Similarly, don’t ask questions where they can give a canned answer. For example, “If you saw someone stealing at work, would you report it?” Again, this just wastes time and doesn’t tell you anything.
A better question looks like this: “Tell me about a time when you had to create a project plan from scratch. You didn’t get all the information you needed from your supervisor, and you had to involve other people in other areas to do parts of the project. What did you do? How did you go about it? Who did you work with, and how did it turn out?”
How to conduct the interview
As you can tell, to get the candidate to give you insight into his or her natural values and behaviors, you have to get pretty detailed in your questions. Breaking a question up into several parts is perfectly acceptable. This creates a more natural, conversational flow that puts everyone at ease.
Ask the first question: “Tell me about a time when you had to create a project plan from scratch, but didn’t get all of the information you needed from your supervisor.” Then let the candidate respond.
After her first answer, dig deeper with follow-up questions like, “Obviously the project was too big for one person to handle. Did you involve other people? How did you go about doing that?” Her response will open the door to ask about interactions with others, details on specific conversations, potential confrontations, and feedback.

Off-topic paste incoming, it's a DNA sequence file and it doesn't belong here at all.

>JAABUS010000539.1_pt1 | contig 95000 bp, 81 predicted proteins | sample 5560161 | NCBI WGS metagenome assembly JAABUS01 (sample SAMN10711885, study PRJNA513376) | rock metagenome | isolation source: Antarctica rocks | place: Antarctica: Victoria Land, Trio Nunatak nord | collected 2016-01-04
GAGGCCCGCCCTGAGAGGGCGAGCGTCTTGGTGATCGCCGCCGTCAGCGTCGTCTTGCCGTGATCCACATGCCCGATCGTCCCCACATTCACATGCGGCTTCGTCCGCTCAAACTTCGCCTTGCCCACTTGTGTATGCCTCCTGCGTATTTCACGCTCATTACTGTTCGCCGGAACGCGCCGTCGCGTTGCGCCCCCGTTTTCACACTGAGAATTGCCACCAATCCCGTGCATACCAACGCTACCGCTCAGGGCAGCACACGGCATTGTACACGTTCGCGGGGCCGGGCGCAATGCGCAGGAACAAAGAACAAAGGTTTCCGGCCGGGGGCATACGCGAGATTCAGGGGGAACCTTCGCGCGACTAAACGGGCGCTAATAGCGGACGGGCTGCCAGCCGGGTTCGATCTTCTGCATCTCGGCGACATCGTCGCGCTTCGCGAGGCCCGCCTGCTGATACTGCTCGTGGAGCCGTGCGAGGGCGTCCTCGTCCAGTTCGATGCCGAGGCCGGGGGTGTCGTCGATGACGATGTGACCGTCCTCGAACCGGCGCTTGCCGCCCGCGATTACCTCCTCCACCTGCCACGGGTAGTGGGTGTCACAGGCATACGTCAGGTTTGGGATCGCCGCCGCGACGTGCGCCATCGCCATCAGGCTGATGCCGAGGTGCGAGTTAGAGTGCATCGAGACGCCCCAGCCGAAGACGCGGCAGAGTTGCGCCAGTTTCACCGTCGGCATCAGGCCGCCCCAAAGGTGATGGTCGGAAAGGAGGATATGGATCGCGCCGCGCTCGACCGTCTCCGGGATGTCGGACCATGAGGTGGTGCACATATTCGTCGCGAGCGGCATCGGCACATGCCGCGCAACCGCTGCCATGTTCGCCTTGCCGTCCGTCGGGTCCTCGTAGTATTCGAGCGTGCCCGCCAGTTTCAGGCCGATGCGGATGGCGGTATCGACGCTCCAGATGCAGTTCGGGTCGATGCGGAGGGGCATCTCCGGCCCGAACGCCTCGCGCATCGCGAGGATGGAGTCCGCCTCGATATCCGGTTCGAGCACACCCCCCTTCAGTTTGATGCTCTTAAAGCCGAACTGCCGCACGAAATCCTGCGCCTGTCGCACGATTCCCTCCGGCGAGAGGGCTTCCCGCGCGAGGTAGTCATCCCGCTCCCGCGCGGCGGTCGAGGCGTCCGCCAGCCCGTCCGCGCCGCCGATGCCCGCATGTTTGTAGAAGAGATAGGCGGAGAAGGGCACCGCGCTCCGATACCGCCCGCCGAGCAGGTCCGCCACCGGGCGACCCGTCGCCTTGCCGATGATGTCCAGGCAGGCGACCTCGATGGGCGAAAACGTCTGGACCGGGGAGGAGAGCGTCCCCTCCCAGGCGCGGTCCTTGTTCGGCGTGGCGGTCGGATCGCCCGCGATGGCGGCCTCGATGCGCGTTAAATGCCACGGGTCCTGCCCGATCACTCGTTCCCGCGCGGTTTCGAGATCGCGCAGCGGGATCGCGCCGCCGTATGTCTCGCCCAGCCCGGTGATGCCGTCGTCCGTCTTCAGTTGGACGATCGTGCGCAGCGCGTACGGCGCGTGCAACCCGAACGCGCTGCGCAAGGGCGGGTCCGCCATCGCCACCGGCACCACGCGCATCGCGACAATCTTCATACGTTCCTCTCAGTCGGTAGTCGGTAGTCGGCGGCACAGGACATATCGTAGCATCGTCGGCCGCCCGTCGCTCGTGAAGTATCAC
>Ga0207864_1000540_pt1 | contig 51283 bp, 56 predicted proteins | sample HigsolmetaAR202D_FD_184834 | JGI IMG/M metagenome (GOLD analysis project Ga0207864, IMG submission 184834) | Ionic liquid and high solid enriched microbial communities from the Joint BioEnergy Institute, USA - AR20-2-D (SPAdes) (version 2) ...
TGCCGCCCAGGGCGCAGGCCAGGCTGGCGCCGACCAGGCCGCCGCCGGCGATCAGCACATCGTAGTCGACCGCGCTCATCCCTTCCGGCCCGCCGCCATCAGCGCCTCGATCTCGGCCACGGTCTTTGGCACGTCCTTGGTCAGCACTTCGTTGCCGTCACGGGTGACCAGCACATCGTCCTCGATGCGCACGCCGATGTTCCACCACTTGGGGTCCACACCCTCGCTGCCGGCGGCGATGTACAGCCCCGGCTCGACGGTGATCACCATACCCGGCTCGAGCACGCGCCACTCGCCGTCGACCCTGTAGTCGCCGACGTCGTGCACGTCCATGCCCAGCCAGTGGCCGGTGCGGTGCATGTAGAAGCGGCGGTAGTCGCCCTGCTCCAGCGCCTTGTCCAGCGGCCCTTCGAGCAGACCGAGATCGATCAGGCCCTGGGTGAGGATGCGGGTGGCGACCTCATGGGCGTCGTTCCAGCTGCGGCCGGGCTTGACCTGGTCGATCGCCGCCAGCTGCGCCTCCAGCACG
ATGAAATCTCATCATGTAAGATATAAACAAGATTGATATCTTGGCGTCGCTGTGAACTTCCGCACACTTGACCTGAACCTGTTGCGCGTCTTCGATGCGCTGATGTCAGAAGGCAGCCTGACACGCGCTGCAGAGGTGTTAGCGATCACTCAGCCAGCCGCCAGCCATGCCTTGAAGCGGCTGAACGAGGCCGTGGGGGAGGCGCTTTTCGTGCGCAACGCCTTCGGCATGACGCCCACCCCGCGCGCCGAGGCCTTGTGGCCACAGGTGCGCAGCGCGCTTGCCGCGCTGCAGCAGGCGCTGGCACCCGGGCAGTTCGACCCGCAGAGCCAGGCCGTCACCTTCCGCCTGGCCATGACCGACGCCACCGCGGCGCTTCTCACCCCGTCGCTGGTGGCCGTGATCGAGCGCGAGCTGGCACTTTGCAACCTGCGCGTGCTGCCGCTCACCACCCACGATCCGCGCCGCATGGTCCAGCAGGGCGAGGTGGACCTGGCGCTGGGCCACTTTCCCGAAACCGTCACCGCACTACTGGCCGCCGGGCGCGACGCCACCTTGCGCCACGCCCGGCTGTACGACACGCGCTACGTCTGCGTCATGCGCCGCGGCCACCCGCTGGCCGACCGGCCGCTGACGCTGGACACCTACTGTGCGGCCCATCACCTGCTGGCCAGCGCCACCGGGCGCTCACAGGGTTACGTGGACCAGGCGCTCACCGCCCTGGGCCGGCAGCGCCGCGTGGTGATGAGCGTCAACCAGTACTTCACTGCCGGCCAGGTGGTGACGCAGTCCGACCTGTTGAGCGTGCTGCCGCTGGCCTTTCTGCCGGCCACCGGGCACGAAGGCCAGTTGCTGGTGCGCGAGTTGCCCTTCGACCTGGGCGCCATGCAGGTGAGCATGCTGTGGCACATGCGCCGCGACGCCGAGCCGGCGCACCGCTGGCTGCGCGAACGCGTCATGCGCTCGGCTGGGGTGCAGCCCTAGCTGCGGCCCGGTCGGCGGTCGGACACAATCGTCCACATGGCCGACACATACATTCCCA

Creating a comfortable environment that feels more like a conversation than an interview allows you to solicit more natural, and therefore honest, answers from someone. In natural conversation, candidates don’t feel trapped or tricked. Or like they should try to provide textbook answers.
They’re simply telling you about their work history and how they handled things in the past.
What you’re looking for
I firmly believe anyone can change. At the same time, I recognize the best indicator of future performance is past performance. With that in mind, look for someone who has a strong track record of exhibiting the behaviors you’re looking for.
If you structure your initial prompts correctly and continue to ask follow-up questions, you’ve got a great chance of determining whether a particular person will be a good cultural fit. So don’t be afraid to keep digging until you find the answers you’re looking for.
Sometimes you’ll ask a situational question that the candidate hasn’t encountered before. Say you’re trying to find out if they’ll ask their supervisor for more details if they’re missing something.
You might hear: “I’ve actually only ever had super extroverted bosses who were micromanagers. I’ve never had to ask for more information.” Don’t just give up on this line of questioning. Redirect the question to ask about senior coworkers or respected peers.
Always value an excellent cultural fit over anything else. Skills can be taught, experience can be gained. But hiring someone you can’t work with is a recipe for frustration, failure and division within your company.
Finding the perfect candidate is like adopting a new member into your family. Not only is it a great feeling, but you’ll be amazed at what the right fit will do for your business.